Great Gatsby; Money in the 1920's

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  • Topic: F. Scott Fitzgerald, The Great Gatsby, Jay Gatsby
  • Pages : 4 (1538 words )
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  • Published : March 31, 2012
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Munns Matt
Mr. Mauchley
English III
17 February 2012

Money in the 1920’s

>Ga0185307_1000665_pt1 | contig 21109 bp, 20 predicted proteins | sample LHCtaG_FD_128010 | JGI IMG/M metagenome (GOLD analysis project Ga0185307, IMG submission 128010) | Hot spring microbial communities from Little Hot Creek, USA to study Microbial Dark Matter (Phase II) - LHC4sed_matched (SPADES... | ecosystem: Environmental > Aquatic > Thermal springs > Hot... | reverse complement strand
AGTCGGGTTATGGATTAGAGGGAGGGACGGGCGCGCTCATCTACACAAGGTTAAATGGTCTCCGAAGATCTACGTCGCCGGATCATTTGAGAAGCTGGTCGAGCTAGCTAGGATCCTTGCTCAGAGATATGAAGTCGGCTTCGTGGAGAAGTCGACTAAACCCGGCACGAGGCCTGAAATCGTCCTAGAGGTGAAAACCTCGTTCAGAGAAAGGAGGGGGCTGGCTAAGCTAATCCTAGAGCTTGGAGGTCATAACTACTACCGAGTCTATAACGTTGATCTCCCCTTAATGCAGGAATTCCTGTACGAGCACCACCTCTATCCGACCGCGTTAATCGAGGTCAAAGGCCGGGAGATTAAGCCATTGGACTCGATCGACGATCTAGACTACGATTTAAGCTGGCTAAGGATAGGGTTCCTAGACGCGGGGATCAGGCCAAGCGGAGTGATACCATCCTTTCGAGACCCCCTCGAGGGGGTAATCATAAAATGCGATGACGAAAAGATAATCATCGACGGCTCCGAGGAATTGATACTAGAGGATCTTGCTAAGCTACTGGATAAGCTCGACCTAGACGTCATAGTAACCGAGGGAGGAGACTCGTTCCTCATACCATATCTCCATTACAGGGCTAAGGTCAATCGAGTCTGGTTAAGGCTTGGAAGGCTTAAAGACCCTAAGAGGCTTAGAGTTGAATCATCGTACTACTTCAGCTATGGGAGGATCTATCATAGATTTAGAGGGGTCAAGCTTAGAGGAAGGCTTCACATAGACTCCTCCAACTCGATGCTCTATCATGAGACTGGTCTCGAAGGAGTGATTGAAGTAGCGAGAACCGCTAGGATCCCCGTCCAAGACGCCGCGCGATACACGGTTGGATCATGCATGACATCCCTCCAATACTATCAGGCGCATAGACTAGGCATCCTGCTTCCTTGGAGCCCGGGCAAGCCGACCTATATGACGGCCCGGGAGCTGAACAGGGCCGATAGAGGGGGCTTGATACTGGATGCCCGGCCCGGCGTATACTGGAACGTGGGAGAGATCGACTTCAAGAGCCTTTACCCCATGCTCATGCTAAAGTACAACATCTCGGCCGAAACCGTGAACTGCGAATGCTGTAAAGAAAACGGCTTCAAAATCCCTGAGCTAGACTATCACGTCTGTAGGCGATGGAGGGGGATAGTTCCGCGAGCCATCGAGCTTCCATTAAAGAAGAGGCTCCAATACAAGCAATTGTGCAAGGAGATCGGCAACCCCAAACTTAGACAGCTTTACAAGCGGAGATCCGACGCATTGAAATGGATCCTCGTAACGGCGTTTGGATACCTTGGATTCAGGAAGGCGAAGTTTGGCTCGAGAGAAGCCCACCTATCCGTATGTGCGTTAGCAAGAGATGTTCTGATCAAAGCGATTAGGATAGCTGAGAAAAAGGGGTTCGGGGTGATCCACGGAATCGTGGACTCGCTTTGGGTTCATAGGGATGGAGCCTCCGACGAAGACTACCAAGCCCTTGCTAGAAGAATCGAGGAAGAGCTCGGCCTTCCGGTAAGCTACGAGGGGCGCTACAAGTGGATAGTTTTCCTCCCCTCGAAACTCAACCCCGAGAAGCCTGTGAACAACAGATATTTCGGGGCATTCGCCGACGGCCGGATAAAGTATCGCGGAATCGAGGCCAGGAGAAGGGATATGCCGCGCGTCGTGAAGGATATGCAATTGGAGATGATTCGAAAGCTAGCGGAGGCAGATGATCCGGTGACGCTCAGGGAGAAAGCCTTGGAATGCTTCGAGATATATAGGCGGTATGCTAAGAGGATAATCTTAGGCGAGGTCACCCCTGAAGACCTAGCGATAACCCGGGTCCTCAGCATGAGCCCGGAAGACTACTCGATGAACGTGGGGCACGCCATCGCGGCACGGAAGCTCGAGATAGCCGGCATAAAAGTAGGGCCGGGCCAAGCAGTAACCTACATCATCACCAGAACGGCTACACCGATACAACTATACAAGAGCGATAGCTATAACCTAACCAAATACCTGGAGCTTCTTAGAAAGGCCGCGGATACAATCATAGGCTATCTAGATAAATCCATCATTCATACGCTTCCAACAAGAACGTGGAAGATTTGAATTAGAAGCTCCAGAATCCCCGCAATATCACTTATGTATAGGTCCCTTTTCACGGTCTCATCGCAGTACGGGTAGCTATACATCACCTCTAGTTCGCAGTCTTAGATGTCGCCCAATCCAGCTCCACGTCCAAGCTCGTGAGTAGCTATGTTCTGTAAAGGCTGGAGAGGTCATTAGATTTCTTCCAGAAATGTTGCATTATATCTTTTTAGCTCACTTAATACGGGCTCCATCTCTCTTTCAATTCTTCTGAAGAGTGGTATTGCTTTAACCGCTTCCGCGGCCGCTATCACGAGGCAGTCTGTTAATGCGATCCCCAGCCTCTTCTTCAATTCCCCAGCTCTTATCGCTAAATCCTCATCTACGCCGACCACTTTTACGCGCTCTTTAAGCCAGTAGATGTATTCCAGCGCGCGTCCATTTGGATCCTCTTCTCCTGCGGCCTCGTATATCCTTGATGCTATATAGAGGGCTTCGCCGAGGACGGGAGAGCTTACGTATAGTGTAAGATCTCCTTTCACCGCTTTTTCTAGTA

They say that money is “the root of all evil. This novel exemplifies how the characters live for money and are controlled by it. Love and happiness cannot be bought, no matter how much money was spent. Tom and Daisy were married and even had a child, but they both still committed adultery. Daisy was with Gatsby and Tom was with Myrtle. They tried to find happiness with their lovers, but the risk of changing their lifestyles was not worth it. They were not happy with their spouses but could not find happiness with their lovers. Happiness cannot be found or bought. Daisy lost her love and respect for Gatsby when she found out he was a bootlegger. The important thing was not just having money, but where they money came from. In F. Scott Fitzgerald’s novel, The Great Gatsby, money is a prominent theme. The author shows that money is earned and spent in very specific ways. Each character’s relationship with money allows the reader to see their personalities more clearly. In the beginning of Chapter Two, Nick and Tom Buchanon have just met Tom’s girlfriend Myrtle. The three of them are on their way to Tom and Myrtles apartment when an elderly man selling puppies on the side of the street catches Myrtle’s eye. The author explains, “I want to get one those dogs, she said earnestly. I want to get one for the apartment. They’re nice to have- a dog-I think its cute…Is it a boy or a girl? She asked delicately.” “It’s a bitch,” said Tom decisively.” Here’s your money. Go and buy ten more dogs with it” (pages 27-28). Tom’s actions and choice of words when he is buying the puppy for his girlfriend Myrtle show the reader that he does not have respect for women. The way Tom throws his money around illustrates that he believes he, because he has money, is better than the person selling the puppies. Fitzgerald uses the money theme again when he writes about the parties that...
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